By: Matt Henderson
Recently, I was working with a group of Middle Years teachers in Brazil. Throughout the week, we were working on strategies to cultivate curiosity in our students and allow them the space to ask important questions that could drive a learning community’s learning. One morning, I was asked to teach a grade 6 debate class on how to construct an argument (Yikes!).
As a means to engage the students, I walked into the classroom and showed them a map of the world from 1992 which showed where 29 000 rubber duckies made landfall after falling off a cargo ship in the Pacific (A collection of 40 great maps has been circulating Facebook and Twitter). The map showed how these ducks, due to currents and prevailing winds, managed to make landfall on every continent. I then dumped out the garbage can in the classroom, emptying plastic water bottles and cups onto the floor. I asked the students where they thought much of our plastic ends up and why it does not breakdown.
From there, our learning community was able to inquire into the massive oceans of plastic which currently exist and why things are made out of plastic if it does not breakdown. We broke out into teams and began to research the School’s usage of plastic cups and the students decided that they needed to convince the administrators that they needed to ban all plastic cups and bottles from the school. As the teacher, I was delighted with their inquiry and felt pretty good about myself.
Then, Paulo asked this question: “If I am a person who really wants to help the environment, then why do I do things like use plastic cups when I know that it is bad.” Man, did I feel dumb. I had no answers.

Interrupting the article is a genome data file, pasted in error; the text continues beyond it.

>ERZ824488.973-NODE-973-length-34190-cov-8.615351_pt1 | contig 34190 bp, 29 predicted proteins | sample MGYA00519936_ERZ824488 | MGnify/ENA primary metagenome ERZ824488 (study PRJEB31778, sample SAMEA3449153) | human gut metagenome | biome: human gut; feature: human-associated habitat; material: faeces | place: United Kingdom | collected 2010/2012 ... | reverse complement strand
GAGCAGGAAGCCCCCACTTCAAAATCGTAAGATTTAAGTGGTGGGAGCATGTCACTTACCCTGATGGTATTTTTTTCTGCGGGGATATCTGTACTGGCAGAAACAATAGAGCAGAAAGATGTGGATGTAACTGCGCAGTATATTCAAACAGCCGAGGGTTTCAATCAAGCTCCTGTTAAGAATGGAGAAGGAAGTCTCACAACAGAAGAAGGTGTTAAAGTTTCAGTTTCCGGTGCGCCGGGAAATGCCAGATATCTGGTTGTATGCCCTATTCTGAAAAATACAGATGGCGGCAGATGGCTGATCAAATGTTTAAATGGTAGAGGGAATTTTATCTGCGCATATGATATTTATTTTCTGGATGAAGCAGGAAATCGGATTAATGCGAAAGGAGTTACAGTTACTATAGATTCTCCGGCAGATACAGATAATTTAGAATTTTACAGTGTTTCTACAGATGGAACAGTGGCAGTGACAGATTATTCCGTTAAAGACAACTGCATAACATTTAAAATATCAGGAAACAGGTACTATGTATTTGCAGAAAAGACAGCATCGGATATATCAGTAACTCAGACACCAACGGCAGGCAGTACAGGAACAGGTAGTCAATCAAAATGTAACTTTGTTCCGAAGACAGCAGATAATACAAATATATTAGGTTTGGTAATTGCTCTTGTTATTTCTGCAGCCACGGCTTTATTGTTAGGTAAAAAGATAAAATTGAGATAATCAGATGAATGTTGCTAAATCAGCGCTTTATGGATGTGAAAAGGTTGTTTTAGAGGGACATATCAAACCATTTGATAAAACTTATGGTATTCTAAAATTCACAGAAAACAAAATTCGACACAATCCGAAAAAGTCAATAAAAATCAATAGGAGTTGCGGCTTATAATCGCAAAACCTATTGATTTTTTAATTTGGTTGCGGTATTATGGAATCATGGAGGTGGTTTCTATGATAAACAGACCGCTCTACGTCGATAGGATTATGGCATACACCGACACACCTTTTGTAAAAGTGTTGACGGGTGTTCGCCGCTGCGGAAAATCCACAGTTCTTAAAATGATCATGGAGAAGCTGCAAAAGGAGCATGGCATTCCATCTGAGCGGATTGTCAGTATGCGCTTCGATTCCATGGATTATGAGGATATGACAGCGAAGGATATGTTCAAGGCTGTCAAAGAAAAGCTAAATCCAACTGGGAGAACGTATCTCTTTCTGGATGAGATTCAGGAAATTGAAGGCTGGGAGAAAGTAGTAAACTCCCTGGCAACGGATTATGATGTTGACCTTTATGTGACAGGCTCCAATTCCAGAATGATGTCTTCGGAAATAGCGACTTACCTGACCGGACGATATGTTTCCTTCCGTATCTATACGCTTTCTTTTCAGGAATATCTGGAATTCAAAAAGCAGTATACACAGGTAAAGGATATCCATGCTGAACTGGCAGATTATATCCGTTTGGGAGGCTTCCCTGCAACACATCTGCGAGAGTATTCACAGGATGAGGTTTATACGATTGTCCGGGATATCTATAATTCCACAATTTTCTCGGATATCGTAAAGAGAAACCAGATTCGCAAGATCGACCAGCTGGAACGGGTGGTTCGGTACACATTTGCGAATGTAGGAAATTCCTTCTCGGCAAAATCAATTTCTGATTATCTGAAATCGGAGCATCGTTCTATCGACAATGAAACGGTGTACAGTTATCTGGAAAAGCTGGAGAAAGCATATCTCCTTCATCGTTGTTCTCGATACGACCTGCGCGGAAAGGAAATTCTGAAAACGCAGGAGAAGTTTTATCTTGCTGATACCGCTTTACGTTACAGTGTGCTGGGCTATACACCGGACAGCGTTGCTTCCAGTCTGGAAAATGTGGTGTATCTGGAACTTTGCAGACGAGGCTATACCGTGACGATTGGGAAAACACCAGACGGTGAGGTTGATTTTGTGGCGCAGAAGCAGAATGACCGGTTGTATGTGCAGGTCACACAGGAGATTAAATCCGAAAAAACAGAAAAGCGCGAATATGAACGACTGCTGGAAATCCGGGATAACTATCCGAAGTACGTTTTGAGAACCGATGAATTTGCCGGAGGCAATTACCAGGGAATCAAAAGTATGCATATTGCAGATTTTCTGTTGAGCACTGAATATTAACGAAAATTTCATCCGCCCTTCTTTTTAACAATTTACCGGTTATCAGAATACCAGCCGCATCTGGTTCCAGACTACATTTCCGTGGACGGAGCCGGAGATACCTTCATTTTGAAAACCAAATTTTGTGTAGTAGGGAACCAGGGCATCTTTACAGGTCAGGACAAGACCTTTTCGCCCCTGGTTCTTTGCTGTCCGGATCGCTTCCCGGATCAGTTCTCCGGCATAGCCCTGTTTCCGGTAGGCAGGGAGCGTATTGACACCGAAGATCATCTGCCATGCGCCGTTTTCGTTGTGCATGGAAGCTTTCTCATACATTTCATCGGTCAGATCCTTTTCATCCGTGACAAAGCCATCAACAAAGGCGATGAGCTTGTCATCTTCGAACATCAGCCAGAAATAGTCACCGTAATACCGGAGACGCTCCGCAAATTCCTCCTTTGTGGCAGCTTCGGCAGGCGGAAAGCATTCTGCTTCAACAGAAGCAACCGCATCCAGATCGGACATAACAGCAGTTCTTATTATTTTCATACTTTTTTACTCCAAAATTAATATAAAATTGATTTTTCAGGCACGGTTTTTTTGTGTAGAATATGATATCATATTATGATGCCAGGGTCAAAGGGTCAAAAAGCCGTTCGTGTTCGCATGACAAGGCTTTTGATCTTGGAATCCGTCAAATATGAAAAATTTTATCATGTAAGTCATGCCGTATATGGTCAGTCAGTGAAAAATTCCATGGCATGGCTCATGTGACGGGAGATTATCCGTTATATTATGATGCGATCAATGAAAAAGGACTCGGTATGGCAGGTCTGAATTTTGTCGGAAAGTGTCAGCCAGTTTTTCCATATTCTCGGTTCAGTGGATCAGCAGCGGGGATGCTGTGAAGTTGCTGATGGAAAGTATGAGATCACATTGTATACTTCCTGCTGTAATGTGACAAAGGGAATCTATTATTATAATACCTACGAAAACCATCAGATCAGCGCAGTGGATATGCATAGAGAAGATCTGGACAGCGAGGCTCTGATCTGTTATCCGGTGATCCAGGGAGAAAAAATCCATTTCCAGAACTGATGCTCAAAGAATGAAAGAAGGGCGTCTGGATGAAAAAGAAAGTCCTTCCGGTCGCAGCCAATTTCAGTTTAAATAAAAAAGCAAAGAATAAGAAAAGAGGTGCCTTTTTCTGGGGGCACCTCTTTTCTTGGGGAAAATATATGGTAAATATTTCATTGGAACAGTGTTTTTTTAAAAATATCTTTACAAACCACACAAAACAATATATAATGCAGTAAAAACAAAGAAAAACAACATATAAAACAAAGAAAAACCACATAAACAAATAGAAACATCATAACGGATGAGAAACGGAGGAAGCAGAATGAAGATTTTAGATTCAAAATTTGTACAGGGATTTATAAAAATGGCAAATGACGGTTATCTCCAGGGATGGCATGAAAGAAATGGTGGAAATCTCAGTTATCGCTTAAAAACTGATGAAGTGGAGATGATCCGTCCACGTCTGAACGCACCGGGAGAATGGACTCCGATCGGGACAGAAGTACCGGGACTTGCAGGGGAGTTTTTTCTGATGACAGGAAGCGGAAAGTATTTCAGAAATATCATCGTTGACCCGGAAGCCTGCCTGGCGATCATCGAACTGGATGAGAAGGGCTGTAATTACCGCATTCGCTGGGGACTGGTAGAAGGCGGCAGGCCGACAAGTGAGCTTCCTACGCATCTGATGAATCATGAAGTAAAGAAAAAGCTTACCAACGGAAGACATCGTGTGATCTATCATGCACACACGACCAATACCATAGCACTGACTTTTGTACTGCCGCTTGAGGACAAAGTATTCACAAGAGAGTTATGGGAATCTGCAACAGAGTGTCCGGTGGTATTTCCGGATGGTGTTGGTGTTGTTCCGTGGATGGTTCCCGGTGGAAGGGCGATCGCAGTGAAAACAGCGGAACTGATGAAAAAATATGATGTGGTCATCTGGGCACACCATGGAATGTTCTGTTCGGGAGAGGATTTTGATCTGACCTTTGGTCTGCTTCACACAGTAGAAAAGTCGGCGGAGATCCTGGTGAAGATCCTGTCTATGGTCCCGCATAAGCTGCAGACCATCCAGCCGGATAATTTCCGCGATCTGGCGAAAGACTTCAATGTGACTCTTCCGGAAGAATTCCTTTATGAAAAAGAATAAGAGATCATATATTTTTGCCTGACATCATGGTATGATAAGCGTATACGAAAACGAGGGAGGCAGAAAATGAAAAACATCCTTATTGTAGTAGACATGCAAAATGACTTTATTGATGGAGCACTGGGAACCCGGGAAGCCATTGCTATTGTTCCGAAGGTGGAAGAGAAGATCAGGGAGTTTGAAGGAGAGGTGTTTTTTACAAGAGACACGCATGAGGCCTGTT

The significance of Paulo’s question is based on two underlying gaps in human cognition related to climatic, geological, and ecological changes. The first gap is between the research underpinning the pending ecological crisis. Data from America’s National Snow and Ice Center confirmed the lowest amount of Arctic ice coverage since 1979, when scientists started keeping records. Using this data, NASA scientist James Hansen acknowledged two important things. The first: “We have a planetary emergency.” The second: “There’s a huge gap between what is understood by the scientific community and what is known by the public… unfortunately, the gap is not being closed” (Andrade, 2012). Hansen, along with most within the scientific community, not only articulates the severity of the state of the biosphere, but also implies that humans are not conscious of the reality.
But it is not merely a knowledge gap, as Paulo points out; it is also one of malaise and motivation. The gap is based on what Zizek (2011, p. 352) describes as “agnostic pluralism,” or a lack of political passion. Zizek identifies a major gap in our understanding of the pressing environmental crisis and our motivation to react to it: “The gap…is that between knowledge and belief: we know the (ecological) catastrophe is possible, probable even, yet we do not believe it will really happen” (p. 328).
But equally important to understanding these gaps in human cognition, was my realization how important curiosity and inquiry are in fostering ecological literacy in youth and in ultimately creating a sustainable future. The ecological catastrophe that lay our feet is well documented. In 2009, Rockstöm et al. created nine planetary boundaries that we could not surpass for human activity to continue. At present, we have surpassed three, including CO2 levels an ocean acidification.
If we are to foster the skills and creativity needed to attack this dilemma head on, teachers and parents need to move beyond superficial lessons related to recycling and composting, and move towards an education that incorporates systems thinking, an understanding of thermodynamics, and an underlying acceptance that nature sustains all life.
This type of education will involve a massive disruption in how we conceive and construct school experiences presently. It will involve ecologically literate teachers, administrators, custodians, and parents. It will require that we get students outside, that they learn science, math, and French at the same time. It will fundamentally require us to transform our schools into ecological think tanks, and not, in some cases, places where we perpetuate the same ideas that got us into this mess in the first place.
Matt Henderson is a Social Studies teacher at St. John’s-Ravenscourt in Winnipeg. He can be reached at @henderson204.